Over the last few weeks Forsyth County Commissioners have repeatedly discussed whether or not to increase their pay starting in 2019. The board now says that the decision to even study the matter will not be decided until a new District 2 Commissioner takes office.
On Tuesday, Commissioners voted in a 2-2 tie, with the District 2 seat vacant, on whether to have a study done by the Mercer Group.
As with most items related to the pay increase, Commissioners Todd Levent, District 3, and Laura Semanson, District 5, were in favor, while Commissioners Pete Amos, District 1, and Cindy Jones Mills, District 4, were opposed.
“I really think we ought to wait on a full, five-person board before we vote on any of this compensation, because it will affect the new member,” Amos said.
Levent, who has spoken in favor of the study and pay raise, made comments against Amos supporting moving ahead with the study in August then voting against it.
Semanson said the commission should go ahead with the study and having the information from the study would help with the discussion. She also pointed out that the study might not say commissioners should be paid more.
“I think everybody is operating under the assumption that this is necessarily an increase, it may not be,” she said. “I think, until we answer that question, it’s going to continue to be kicked around.”
Tie votes automatically defer the item until the tie can be broken, which will mean a new commissioner for District 2.
Dennis Brown, a south Forsyth resident and retired U.S. Army Colonel, was the sole candidate to qualify for the seat and will be the deciding vote after the Nov. 7 election.
Commissioners indicated the matter would next come up at the Nov. 22 work session.
The study will look at compensation and workload and will take about three months and is expected to cost about $33,000.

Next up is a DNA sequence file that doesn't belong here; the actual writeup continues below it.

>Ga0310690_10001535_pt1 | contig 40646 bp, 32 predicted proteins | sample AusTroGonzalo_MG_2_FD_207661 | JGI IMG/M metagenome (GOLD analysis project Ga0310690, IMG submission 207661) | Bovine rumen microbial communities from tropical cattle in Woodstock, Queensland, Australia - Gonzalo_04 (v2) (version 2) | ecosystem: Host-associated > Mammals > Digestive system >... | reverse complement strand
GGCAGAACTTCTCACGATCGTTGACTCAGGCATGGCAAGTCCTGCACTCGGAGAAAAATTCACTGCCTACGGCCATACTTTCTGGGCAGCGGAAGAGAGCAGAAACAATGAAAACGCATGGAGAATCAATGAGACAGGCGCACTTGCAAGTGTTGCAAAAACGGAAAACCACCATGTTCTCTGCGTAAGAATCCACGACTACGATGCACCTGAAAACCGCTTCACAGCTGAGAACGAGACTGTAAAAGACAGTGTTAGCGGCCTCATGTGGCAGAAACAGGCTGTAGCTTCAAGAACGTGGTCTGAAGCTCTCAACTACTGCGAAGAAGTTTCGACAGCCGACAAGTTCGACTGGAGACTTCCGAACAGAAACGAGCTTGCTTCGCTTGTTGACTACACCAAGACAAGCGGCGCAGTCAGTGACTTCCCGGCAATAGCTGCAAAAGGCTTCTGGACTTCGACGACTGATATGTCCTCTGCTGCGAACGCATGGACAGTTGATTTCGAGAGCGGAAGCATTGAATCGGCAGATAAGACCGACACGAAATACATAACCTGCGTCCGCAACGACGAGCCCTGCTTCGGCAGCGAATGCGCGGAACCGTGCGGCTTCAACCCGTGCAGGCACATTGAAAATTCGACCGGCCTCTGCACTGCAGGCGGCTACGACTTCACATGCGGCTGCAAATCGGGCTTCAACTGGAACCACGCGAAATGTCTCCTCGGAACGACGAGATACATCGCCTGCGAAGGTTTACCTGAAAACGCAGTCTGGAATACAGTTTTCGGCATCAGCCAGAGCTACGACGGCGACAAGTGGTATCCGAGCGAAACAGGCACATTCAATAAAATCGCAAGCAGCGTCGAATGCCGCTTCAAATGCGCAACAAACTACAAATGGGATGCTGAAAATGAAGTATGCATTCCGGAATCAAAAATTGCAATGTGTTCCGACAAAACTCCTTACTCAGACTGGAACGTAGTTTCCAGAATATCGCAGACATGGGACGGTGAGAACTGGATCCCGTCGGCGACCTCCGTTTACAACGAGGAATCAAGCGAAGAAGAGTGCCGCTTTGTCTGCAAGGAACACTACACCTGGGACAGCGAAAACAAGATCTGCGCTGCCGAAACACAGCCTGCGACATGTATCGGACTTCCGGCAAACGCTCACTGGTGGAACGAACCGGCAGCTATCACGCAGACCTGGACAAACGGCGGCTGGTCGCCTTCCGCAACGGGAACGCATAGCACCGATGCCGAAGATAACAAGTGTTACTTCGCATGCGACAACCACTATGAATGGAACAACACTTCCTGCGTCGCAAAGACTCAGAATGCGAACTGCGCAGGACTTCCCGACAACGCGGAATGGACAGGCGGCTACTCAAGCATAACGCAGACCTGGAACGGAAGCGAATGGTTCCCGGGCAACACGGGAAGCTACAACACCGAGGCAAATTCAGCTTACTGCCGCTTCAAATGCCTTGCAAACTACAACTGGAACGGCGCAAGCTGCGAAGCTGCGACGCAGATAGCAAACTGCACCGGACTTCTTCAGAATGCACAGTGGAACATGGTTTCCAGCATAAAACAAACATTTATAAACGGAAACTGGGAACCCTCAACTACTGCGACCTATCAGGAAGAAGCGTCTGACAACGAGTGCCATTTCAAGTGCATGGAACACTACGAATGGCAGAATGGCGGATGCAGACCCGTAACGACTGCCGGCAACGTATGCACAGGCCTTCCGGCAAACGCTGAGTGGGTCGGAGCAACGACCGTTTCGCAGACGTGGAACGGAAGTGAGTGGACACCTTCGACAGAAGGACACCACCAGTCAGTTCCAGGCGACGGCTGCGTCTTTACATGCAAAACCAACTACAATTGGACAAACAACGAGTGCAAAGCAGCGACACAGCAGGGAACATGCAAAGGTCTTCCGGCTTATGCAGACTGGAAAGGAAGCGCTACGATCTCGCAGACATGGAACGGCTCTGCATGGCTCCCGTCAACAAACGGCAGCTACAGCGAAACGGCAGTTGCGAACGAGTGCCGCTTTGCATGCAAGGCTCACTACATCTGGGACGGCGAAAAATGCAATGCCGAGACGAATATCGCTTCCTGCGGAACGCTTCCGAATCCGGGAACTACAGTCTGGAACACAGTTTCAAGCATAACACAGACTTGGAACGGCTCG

The Carl Vinson Institute at the University of Georgia, as well as county staff, are expected to perform the study.
At a previous meeting, commissioners said they wanted the study to look into the population of counties, growth, zoning, hours and availability of commissioners, what amount would encourage candidates to run but not be high enough to draw career politicians, as well as other factors.
Unlike other elected officials, county commissioners can only receive a raise by voting themselves. If approved, the new pay would go into effect in 2019.
Commissioners currently make about $38,000 per year, with the chairman’s salary slightly higher, and they can get a $1,200 stipend if certified by the University of Georgia’s Carl Vinson Institute.
Tying the raise to cost of living adjustments for county employees has also been discussed.
In August, commissioners voted 3-0, with Levent absent and the District 2 seat vacant, to deny a pay raise that would have increased the salary of commissioners to $48,000 and to $49,500 for the chairman.
Adding to the drama of the vote was the vacant seat of former-District 2 Commissioner Rick Swope, who stepped down the same week to accept an executive position with E-Trade.
Prior to that meeting, previous votes had been 3-2, with Levent, Swope and District 5 Commissioner Laura Semanson in favor and Mills and District 1 Commissioner Pete Amos against.
The argument in favor of increasing pay was that it would increase the pool of potential candidates and would allow people to run who would not otherwise be able to take the heavy workload and have a full-time job.
Opponents have argued that being a commissioner is a part-time job and that it would increase costs to the county.